April 12, 2023


One People, Earth Breathing, Waters Living, Life's Sanctity, Everywhere: A Talk With Joy Harjo, the 23rd Poet Lau­re­ate of the Unit­ed States

Hosted by

Joel David Lesses
One People, Earth Breathing, Waters Living, Life's Sanctity, Everywhere: A Talk With Joy Harjo, the 23rd Poet Lau­re­ate of the Unit­ed States
Unraveling Religion
One People, Earth Breathing, Waters Living, Life's Sanctity, Everywhere: A Talk With Joy Harjo, the 23rd Poet Lau­re­ate of the Unit­ed States

Apr 12 2023 | 00:22:13


Show Notes

Joy Harjo and Joel connect in this dusted off, older episode, to open and discuss our shared human experience in its different forms and the pervading spirit found in mountains and rivers, water and air, in people and the Earth. The shared community we live in calls us to understand our actions affect others and the Earth. Joy and Joel discuss spirituality, Joy's history and development as an artist, shared responsibity for our communities, Native teachings, Buddhism, Joy's plays, music, poetry, and art. Also discussed were generational influences and wisdom and how in years past there was a closer connection to our heart and mind. Joy and Joel also discuss the intelligence of the body and how common sense is spirituality expressed. Joy and Joel share many aspects of spirituality and life, and conclude reflecting on Joy's Eagle Poem. The end of the talk mentions Maj Ragain and A Gathering of Poets commemorating in 1990 the 20th anniversary of the shootings at Kent State, which introduced Joel to Joy Harjo's work.


Joy Har­jo, the 23rd Poet Lau­re­ate of the Unit­ed States, is a mem­ber of the Mvskoke Nation and belongs to Oce Vpofv (Hick­o­ry Ground). As a poet, activist, and musician, Joy Harjo’s work has won countless awards. In 2019, Harjo became the first Native American United States Poet Laureate in history and is only the second poet to be appointed for three terms. In addition to her many books of poetry, she has written several books for young audiences and released seven award-winning music albums.

Click here for a list of Joy Harjo's latest books.

Harjo is a founding board member and Chair of the Native Arts and Cultures Foundation and, in 2019, was elected a Chancellor of the Academy of American Poets. She has since been inducted into the National Women’s Hall of Fame, National Native American Hall of Fame, the American Philosophical Society, the American Academy of Arts and Sciences, and the American Academy of Arts and Letters.

Harjo currently lives in Tulsa, Oklahoma where she serves as the first Artist-in-Residency of the Bob Dylan Center. [click here for full Bio] By Kerri Lee Alexander, NWHM Fellow | 2018-2020

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Episode Transcript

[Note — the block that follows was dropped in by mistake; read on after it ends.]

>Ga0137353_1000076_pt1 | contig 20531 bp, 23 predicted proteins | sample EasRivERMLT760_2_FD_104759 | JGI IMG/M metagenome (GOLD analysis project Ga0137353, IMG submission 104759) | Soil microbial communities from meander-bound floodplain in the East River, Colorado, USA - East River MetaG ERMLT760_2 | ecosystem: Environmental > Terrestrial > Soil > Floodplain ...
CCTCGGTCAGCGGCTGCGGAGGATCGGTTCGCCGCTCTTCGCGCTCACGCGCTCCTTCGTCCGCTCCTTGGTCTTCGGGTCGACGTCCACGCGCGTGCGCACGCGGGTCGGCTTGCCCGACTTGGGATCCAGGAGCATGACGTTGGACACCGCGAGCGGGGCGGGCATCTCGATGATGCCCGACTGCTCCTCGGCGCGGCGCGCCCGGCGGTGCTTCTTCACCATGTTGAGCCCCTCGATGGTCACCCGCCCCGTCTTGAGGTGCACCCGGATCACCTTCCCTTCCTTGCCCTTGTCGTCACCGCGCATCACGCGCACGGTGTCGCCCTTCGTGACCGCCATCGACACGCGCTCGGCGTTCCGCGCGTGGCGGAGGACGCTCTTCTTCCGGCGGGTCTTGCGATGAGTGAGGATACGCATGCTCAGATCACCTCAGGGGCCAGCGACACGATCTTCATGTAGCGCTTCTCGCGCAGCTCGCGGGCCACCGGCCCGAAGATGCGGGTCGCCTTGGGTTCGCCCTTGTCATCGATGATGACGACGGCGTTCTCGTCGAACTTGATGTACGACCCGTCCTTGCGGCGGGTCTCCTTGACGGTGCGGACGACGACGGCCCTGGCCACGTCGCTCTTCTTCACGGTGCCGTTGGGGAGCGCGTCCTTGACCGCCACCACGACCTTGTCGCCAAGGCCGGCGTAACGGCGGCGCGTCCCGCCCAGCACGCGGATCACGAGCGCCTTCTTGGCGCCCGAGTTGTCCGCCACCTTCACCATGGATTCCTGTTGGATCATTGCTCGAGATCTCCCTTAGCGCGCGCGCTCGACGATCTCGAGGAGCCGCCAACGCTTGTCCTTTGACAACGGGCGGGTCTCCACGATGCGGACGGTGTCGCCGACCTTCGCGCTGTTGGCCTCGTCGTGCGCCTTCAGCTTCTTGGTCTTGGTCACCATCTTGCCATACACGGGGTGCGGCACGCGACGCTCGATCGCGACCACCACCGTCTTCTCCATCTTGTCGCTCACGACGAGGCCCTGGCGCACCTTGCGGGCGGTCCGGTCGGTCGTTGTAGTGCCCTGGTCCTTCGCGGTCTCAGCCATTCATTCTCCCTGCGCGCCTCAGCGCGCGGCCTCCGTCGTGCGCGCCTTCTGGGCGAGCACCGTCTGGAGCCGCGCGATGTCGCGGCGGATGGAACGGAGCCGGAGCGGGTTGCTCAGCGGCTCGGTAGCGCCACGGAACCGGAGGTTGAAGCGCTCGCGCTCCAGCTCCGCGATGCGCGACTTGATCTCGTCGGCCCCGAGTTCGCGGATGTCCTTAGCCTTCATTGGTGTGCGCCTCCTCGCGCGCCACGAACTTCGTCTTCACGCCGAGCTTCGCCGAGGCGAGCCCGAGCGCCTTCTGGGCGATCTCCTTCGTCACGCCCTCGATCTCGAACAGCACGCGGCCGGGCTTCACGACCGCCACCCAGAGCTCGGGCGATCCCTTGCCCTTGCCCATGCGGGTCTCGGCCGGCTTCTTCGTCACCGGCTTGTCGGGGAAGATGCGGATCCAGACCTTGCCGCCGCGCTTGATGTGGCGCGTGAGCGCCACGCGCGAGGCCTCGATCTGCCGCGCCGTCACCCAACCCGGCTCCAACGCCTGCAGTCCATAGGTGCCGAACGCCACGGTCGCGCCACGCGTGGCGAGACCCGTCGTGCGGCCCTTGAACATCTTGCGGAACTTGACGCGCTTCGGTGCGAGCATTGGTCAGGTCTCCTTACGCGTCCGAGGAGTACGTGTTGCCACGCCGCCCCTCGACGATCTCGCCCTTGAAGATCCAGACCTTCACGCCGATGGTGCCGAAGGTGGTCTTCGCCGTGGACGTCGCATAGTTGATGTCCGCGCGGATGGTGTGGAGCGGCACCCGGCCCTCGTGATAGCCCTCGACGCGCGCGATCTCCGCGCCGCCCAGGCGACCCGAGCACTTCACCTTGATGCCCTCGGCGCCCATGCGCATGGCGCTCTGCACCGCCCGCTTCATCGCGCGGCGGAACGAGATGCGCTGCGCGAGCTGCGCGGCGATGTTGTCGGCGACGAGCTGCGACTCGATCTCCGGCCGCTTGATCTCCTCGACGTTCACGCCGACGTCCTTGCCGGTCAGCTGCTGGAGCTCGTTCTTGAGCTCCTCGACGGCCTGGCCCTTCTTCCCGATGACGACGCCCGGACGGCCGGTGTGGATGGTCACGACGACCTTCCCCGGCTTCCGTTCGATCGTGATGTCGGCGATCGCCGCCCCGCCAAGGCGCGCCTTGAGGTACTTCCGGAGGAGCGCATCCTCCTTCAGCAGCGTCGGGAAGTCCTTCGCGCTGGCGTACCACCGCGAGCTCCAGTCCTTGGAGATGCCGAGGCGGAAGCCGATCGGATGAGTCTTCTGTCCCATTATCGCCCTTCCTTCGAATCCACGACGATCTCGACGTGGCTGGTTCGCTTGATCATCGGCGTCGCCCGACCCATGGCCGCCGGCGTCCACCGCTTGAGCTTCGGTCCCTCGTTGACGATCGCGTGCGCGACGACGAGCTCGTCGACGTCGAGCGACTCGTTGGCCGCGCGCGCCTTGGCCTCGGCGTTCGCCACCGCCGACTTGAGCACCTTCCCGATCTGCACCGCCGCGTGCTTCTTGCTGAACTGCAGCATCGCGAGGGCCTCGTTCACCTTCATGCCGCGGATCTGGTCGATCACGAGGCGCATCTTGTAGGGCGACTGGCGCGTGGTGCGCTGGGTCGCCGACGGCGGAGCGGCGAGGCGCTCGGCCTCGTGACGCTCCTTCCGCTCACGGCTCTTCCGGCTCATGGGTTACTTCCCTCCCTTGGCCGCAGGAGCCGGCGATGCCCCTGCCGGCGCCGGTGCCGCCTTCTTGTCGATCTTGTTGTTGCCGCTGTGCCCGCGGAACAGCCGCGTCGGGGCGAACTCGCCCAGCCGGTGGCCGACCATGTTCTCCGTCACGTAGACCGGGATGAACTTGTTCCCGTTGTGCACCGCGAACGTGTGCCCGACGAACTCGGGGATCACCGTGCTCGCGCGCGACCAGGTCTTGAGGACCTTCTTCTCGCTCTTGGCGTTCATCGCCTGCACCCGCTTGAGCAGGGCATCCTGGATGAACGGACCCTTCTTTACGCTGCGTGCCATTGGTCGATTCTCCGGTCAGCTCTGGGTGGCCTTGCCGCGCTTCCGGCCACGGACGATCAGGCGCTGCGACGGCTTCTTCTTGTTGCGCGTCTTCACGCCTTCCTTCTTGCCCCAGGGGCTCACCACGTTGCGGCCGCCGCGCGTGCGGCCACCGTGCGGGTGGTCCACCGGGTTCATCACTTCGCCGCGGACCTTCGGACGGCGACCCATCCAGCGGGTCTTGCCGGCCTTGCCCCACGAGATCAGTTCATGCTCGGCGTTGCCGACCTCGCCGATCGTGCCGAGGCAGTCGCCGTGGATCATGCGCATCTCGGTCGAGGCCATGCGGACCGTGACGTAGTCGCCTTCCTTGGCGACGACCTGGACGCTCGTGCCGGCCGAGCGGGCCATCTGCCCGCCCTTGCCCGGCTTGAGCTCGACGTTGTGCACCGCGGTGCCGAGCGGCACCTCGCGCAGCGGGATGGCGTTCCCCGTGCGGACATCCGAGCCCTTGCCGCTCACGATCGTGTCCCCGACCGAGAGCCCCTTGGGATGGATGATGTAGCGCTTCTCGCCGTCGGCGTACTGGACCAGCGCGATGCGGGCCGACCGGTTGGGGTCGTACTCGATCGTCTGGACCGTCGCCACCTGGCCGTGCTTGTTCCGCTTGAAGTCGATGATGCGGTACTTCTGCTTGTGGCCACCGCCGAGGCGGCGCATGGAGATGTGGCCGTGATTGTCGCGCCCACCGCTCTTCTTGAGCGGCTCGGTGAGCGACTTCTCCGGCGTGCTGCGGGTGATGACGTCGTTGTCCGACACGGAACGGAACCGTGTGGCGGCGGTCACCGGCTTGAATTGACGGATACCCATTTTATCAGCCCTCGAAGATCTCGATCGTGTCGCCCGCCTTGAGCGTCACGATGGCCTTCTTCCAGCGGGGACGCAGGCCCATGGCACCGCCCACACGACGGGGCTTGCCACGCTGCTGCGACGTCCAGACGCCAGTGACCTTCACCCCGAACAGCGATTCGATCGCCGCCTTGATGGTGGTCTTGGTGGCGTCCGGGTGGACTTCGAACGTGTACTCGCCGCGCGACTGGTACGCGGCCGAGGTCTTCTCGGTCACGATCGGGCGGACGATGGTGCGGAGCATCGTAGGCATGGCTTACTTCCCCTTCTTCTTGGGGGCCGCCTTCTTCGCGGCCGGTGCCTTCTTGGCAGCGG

Speaker 0 00:00:00 This is Joel Lesses of Unraveling Religion, and I wanted to welcome the Native American poet, playwright and musician, joy Harjo today. Wondering if you could give a little, just a little biography about yourself, uh, a little intro so that people, uh, could know a little bit more about you. Speaker 1 00:00:15 I was born in Oklahoma, a member of the Muskogee Creek tribe went to left Oklahoma to go to escaped Oklahoma to go to Indian boarding school in the late sixties. It was an art school, so it was, uh, different than the usual boarding school scheme. So it was, it was helpful. I met young native artists from all over the country, and so we, um, that was, it was good. Uh, let's see. I started out, I loved music from the very beginning, and I got into, uh, but I walked away from it when I was about 14. I got into poetry when I was a student at University of New Mexico and met the very, the native writers, you know, who were, who would be the first wave of native writers of this, of this era, because there's always been ways of, of, you know, oralist of, you know, song makers and, and so on in our tribal communities. Speaker 1 00:01:13 But I guess that you could call this a national wave. I met Simon Ortiz, Leslie sico, Jim Welch. Um, and so I, I learned to write poetry, which to me was like, it was like making songs on, on paper and in English. And then I, um, always wanted to play music. I loved saxophone, and I picked it up when I was almost 40 and started my first band and Joy Harjo and Poetic Justice, and I performed Spoken word. Then I started, I started playing, you know, and I played, learned to play sax on my first album letter from the end of the 20th century. I, um, the saxophone brought back singing to me, which I'd been lost and started singing. And I perform, I write, I write poetry. I'm in the middle of a memoir. I write, I've written stories. I write a column for my tribal paper. Speaker 1 00:02:09 And I've performed, um, nationally and internationally. The last international performance, I think was in, was in India, in Calcutta, performed solo and with my band. And I, uh, wrote my first play on one woman show, wings of Night Sky Wings of Morning Light. And the first reading of it premiered at the public theater. And, you know, I'd just written it, I'd never written a play before then I performed it in LA at the Wells Fargo Theater as part of the Native Voices at the Auditory series, and I just performed it in Anchorage, and I'll be performing it in May at the public theater. Speaker 0 00:02:47 And what was that process like? What was the process of, of how did you come to the process of the play and, um, writing it? Speaker 1 00:02:55 Well, it was, I guess the idea was I had it going for a while because when, when I perform with music with a band, or even solo with a little bit of music, I always tell stories, or I usually talk in between the, the songs and tell stories or, or, you know, just, you know, so there's an on, it's an ongoing, I think of it like a ritual stream from the beginning to the end. I have some larger shape in mind. And as I'd been performing, I started thinking, well, it made that I should do a story art. And I decided to write a healing ceremony for, uh, character Brad Birdman. So, and so, that's basically what the play is. Now, everybody keeps assuming that it's all autobiographical and it's not right, but I have found that if any native woman performs or does a story, everybody assumes it's autobiographical. Speaker 1 00:03:47 I did a, um, co-edited an anthology of native women's writing, and it included excerpts, novel excerpt, short stories, all kinds of writing. And, and whenever I've taught it, everyone assumes that it's, everything is autobiographical. And maybe it's the voice. I'm not sure the, I worked on the pl, I have all kinds of materials. I started kind of hammering it into shape and added the music. I've written some of the songs go with the play, and, um, Larry Mitchell performs it with me. And he always ha we always have a good time saying, well, he has a good time saying, well, I'm playing with Joy in a one woman show. <laugh> <laugh>. Speaker 0 00:04:26 Oh, that's, that's cute. The show, unraveling Religion is really about, um, spirituality in, its, its, uh, most basic form and the many different shapes and in ways in which that thing that expresses us does express us and express things through us. And I was just wondering if you could speak a little bit about Native spirituality and what that means to you. Speaker 1 00:04:51 I guess I'm not an expert on native spirituality. I can only address my own journey. And it's interesting that I, through, to me, that it, that's always been a very private part of my life. I've never, I don't really speak about it, is that I'm a member of the Muskogee people. It, the line goes through the mother. My mother is, is Cherokee from her mother, her mother, her mother and and so on. But I'm not a tribal member. I'm a tribal member of my father's people, and I've, a lot of what I have has come through them in terms of I belong, I'm a, a, uh, I'm gonna say a legal member. I'm an enrolled member. I am, uh, take part in my, uh, the tribal ceremonies, and I'm a part of that. So that's, that's important to me. I went to church as a kid because in kindergarten, well, we met, my mother would take us into a Methodist church once in a while, like on Easter and so on. Speaker 1 00:05:51 But she was, you know, always working. And when in kindergarten, I was standing out, you know, we were leaving school, it was spring, it was almost, school was almost out. We were all excited to be almost near the end of school. And there were people from a church handing out, uh, flyers with suckers on them. And I was a sucker for Candy <laugh>, so I figured it was for vacation Bible school, and I figured there was more where that came from. So I went and, um, became part of that church for, until I was 13. And because I love the stories. I like the songs, and I like to think and talk about, you know, the divine. And that was, it's always been at the center of my heart to, it's, it's in the center of everybody's, but we don't always get, we get to it in different ways. Speaker 1 00:06:41 I, I think that everything is sacred in some way or the other. Everything is part of the path. The path has, its, it's, it's a line that I wrote up on a Facebook recently. What is it? The Path has its own knowing. It has its own intelligence. Yeah. Intelligence, yeah. The path has its own intelligence. And, um, so I trust that. And at 13, you know, even though I, I, you know, I liked that I was, um, ostracized because I was Indian. A lot of the kids wouldn't sit with me, but there were some older people there who really, they had good hearts and they really helped. They helped keep me boy, you know, keep me Boyd there with their great love. And it was at a very difficult time in my life. So I clung to that. And I, you know, I loved singing and I liked being part of that, but it was never, it never fit quite right, because there was a lot of racism and the day that I left the church, and, uh, I always felt bad that I did not stand up When this happened. Speaker 1 00:07:43 The preacher, uh, got, there was somebody brought into the church, some young, uh, Mexican in Mexican Indian girls, I guess, to save their souls. It was during the church service, and the pastor actually shied them from the pulpit in a very mean way. And it was very, I saw what was behind it. It was very racist. He didn't really want them there on my, I wanted to stand up and walk out, and I, I felt really bad when I didn't, because he made them leave. I wanted to leave and I didn't, but I never went back. And, uh, granted, yeah, you know, that's not every Christian and so on, but it doesn't quite work for me, especially given the history of, of, um, given the history. I have a great grandfather, Henry Marcy Hark, who preached, you know, Greek Indian. And I, I find that my spirituality or my sense of it is much larger than religion. It doesn't fit. I mean, I, you know, the buddhi, you know, I think the Buddhist have it, the Buddhist are pretty close to <laugh> to indigenous. Yeah. You know, indigenous ways of thinking, which are similar in, I think in the root ideology, or I don't even know that it's ideology and the root beliefs. Yeah. Everything is alive. Everything has a consciousness and, um, Speaker 0 00:09:01 There, and therefore everything should be kind of respected and respected Speaker 1 00:09:05 With respect and dealt with in that way Speaker 0 00:09:08 And addressed. Yeah, definitely. Speaker 1 00:09:09 Yeah. Yes. And I've learned through, and I usually don't talk about this in public, but I've done work with energy work, et cetera, et cetera, because you ha you have to know these things for yourself. Yes. It's important to try, you know, to use your common sense. I've watched the intelligence of the, of the body, of the organs and the body of the system. I've, I've watched the keen intelligence of the heart and, and, and the earth and plants, and, you know, it's, it's all there, but you're not gonna see it if you're, if you don't believe it, the world's going to respond to you according to your belief. Speaker 0 00:09:45 That is exactly my belief too. Um, so it's very interesting that it is concealed in a way. If you do have a kind of faith, it will grow and demonstrate itself through the world. But, um, joy, I wanted to talk a little bit about, um, three words. Um, and we've touched on them a little bit. You know, I've been working with this idea, this notion of, um, of like our relationship with ourselves and the world around us, and, um, how there is a kind of disconnection in our society that is perpetuated through kind of the way that we both farm and eat the basic tenets of capitalism in many respects have this kind of disconnection, which leads to a lack of respect. Well, Speaker 1 00:10:31 I agree. I agree that there is a great, how would you say it, it's so huge. The topic is huge, and I'm just trying to find a way in, I, I guess, you know, I, I've, I guess I could, I'll address it this way, in the eating habits, <laugh>. Yeah. You know, looking at the eating habits of, of, um, just from my childhood into what I see in the lives of my grandchildren, and that will show you. I mean, and even in the, in the eating habits of those, you know, those, even the generation before, and there were people when I was young, living, you know, living in those ways, you don't take anything for granted. There's, uh, you, you are part of the, you know, where food comes from. You're, you know, you have an intimate part of how your food gets from the earth to your table and to your stomach, and to the people. Speaker 1 00:11:22 There's an intimate connection there. I remember going to get water with my grandfather, and we would ride in the back of his truck, and you can't do that now, but we would ride in the back of his truck with these big old, old milk cans, you know, and go to the springs and get water. And I'll never forget the taste of that water. It was living, yeah, it was living water. And then I contrast that with water from the faucets, which here in Albuquerque, the water used to be pretty good. And when I moved back here, they, they've ruined it. They've put, they've, you know, doctored it or ruined it with all kinds of chemicals. And it's, it's, uh, you know, it's, it's changed. It's not, it's, it doesn't taste like, of course it's living, but the water is sick. Speaker 0 00:12:08 Yeah, yeah. Speaker 1 00:12:09 And, uh, I think about that and the, the closer connection we didn't eat. And when I was a child, we didn't eat. Oh, yeah. We love candy and so on. But, um, it wasn't our everyday faire. We didn't eat, uh, we didn't drink pop. We call it pop or you know, you can call soda, Speaker 0 00:12:27 Whatever. No. Call it pop in Western. Yeah. Speaker 1 00:12:29 We didn't drink that every day either. That was a rare treat, you know, it was a rare treat to have pop, and at that time it was in glass bottles, which I think were probably better than aluminum. So, but it was a rare treat. It's not an everyday thing. And, um, you know, we had oatmeal. We didn't, there was boxed cereal, but I think the worst, you know, I guess the sugar cereal started then, and the whole push for, I remember when Kool-Aid came out, <laugh>, and that's what we lived on too, which is Speaker 0 00:13:01 Sure, no, Speaker 1 00:13:02 There's been a huge shift. So now I watch, you know, because it's a lot of pools on people's time, and it's, a lot of people eat out or they, they're not, and they're not eating genuine food. Things that are genuinely nourishment. And there's a big disconnect between, you know, the source of food and the, and the food with life and what, and the processed food that, um, that's giving everyone diabetes. Speaker 0 00:13:30 Yeah. It's like a, we're pairing out the sacredness of what that intimate act is like, either feeding ourselves or just breathing. Like all these things we are, um, just the pollution is, is of, of our society is permeating. Speaker 1 00:13:48 Um, and everybody has the wisdom within. Everybody has it. You talk to, if you were to sit and talk to anybody, and when they're getting ready to eat something that's not good, the body always tells you No, or, you know, it will give you a signal. You know, there's an immediate reaction, you know, it's an, it's an, there's an addiction. Speaker 0 00:14:09 Yeah. It seems there's a, a, a momentum. A momentum. Right, Speaker 1 00:14:13 Right. Yeah. And there's an addiction, you know, for inter there's all kinds of addictions going on. I think there's a big, um, it's one of those periods in the world of, of a great distance between, I have a light line in the play that which the grandmother's talking. She says, in those times, there weren't the distances between our hearts and minds as there is now. Yeah. These aren't just stories. They carry star maps. Yeah. The names of the, the names of the ancestors and how to live are hidden in them. Speaker 0 00:14:46 Wow. Speaker 1 00:14:48 If the stories are acknowledged and fed, they anchor the people. People, if they get lost or bent, unrecognizable, strange things happen, like incest takeovers by fools droughts, children killing each other, or water being sold in small bottles. Next thing you know, she said, we'll be buying air <laugh>, and then it goes on. Speaker 0 00:15:08 I also wanted to go to the poem White Bear and talk a little bit about this. This line, all darkness is open to all light. Speaker 1 00:15:17 Mm-hmm. <affirmative>, I don't know too much to say. It's interesting the process of creation, because you're basically, I don't know where everything comes from. I just know that, you know, once I get it down from wherever I'm bringing it in from, you know, the poetry stream that's particular to, you know, particular to my soul, to, you know, the place I'm from in this life to the influences, whatever, you know, the, the, my, my part then is to craft it, you know, and to listen, to keep listening, to find the right words, you know, I don't know exactly, but it certainly fits. And it, it's, you know, it continues to reverberate. Speaker 0 00:16:00 I'm wondering how you feel about soul families beyond the boundaries of colors of people like that. Do you feel that there's a, a kinship, a connection beyond the, beyond the colors of people that, I'm just wondering if you could speak a little bit about it. Speaker 1 00:16:16 Well, I think it's all about perspective. And if you look, it's all about perspective. And if you remember when that image, uh, if you go, you can trace back the environmental movement and, and world global consciousness to probably when that, uh, NASA image was released of the Earth, it was top secret for a while, that image. But when it was released into the public stream of consciousness, every it lit up, you know, the consciousness was lit up by it, because then you saw, whether you literally saw it or even understood it or believed it, the earth was and is a live being. You could see it almost breathing. And you could see the beautiful, the beautiful light being thrown from it, you know, that signifies a, a life, a held, you know, a a beautiful life, a being. And that, that image caused a great shift. It changed perspective. And when you can see, when you can get outside from that perspective, you don't see racist of people. You don't see, you know, cultural boundaries, and you don't see, um, political, you know, the lines of political division. And that's not apparent there. It's the earth in herself is the being. Yeah. We are, you know, we are like, uh, small, we're like the, um, cells, parts of the cells Yeah. Of the, of the being. Speaker 0 00:18:02 Absolutely. Speaker 1 00:18:03 And so I think, okay, that was, that's great. Now let's see the next one. Let's see the next perspective. Yeah. Yeah. I've gotten there a few times. I've been there a few times and been shown. And, um, it's even beyond that. There's, there's, there's perspectives beyond, that's way too mu too huge for our small human minds, although we get glimpses now and then Speaker 0 00:18:27 The vastness of it all. Speaker 1 00:18:29 Yes. Yeah. And so if you look with perspective, the idea of, of, you know, yes, there are differences. Yes. There's, you know, there are differences between, I mean, that's, that's what makes the world dynamic and exciting. Absolutely. If everything was the same, there would be no, there would be no life, there would be no, you know, electricity, electricity comes from challenge, from bumping up against something. So without those differences, there would be no life. It's when those differences are used to make judgments that have no basis in reality and to destroy and to demean. That's, you know, that's when it's, it's, you know, that, that in the universal law, that is evil. So we're here, it's a grand experiment. How do we, you know, what, what, what are we here for? And if we're, uh, a small part, a sale of earth, how do we do our dynamic part? Or are we a cancer and are we no longer going to be useful to earth? Then we will be destroyed or transformed because I, I believe that we're constantly, you know, our consciousness is con is being grown. Yeah. You know, we might be kick, dragged kicking and screaming, but Speaker 0 00:19:46 It's, it's going <laugh>. Speaker 1 00:19:49 And for some people it's slower and it's not going to be apparent in this lifetime. Yeah. Speaker 0 00:19:54 But yeah. Speaker 1 00:19:55 But it's being, Speaker 0 00:19:57 But it is, it is all around us though. I mean, it is, we are, each moment is teaching. Each moment is sacred. Each moment is intimate. It is the reality that it is not seen, but it is, you know, it is all around us and, uh, and us and um, through us. And, uh, the, the teaching, the teaching never does stop. Let me ask you, so, Speaker 1 00:20:17 And then my music works in the same stream. Cause music is, is like taking, speaking to another level and music gets into crevices of, of consciousness that, that's spoken doesn't always get to Speaker 0 00:20:31 What is the most powerful story? You know, Speaker 1 00:20:34 I would have to think about it. I can't really, I don't know that there would be one over any other. It depends on the time it's told when I've heard it. I don't know that I have a most powerful story ever told. Speaker 0 00:20:47 I went to, uh, I went to school at Kent State University in, uh, Kento, Ohio. And, uh, I met a professor of creative writing there who, uh, introduced me to poetry and writing. His name is Ma Reagan. Yeah. I don't know if you remember him, but he remembers you distinctly from a reading that you did together. Uh, Speaker 1 00:21:04 I read there about, it's been about 10 years ago. Speaker 0 00:21:07 The way I got into your work was actually through Eagle Poem. That was in, um, a gathering of poets for the May 4th collection of Poetry. The line that really just sums everything up. It is encapsulating to me what it means to be a human being is we see, you see ourselves, and know that we must take the utmost care and kindness in all things. And, um, I just wanted to thank you for that joy, because that is <laugh>, you know, such a, um, the recognition of what that is and integrating that into one's experience. I just think that that's an amazing poem. So, um, but joy, I want to thank you for your time and, uh, if, uh, if the opportunity arises again, I would love to have you back on Unraveling Religion. Speaker 1 00:21:54 Okay, great. Well, thanks for the interview and thanks for, um, listening. And, um, if anyone wants to find me, www.joy hark.com and I'm on Facebook. Speaker 0 00:22:06 Thank you so much, joy for, for coming on today and also for just for all your efforts. Speaker 1 00:22:11 Uh, okay. We appreciate it. Well, thank you. And you take care. Speaker 0 00:22:13 Okay. You take good care of yourself, Uhhuh. Speaker 1 00:22:15 Bye-bye.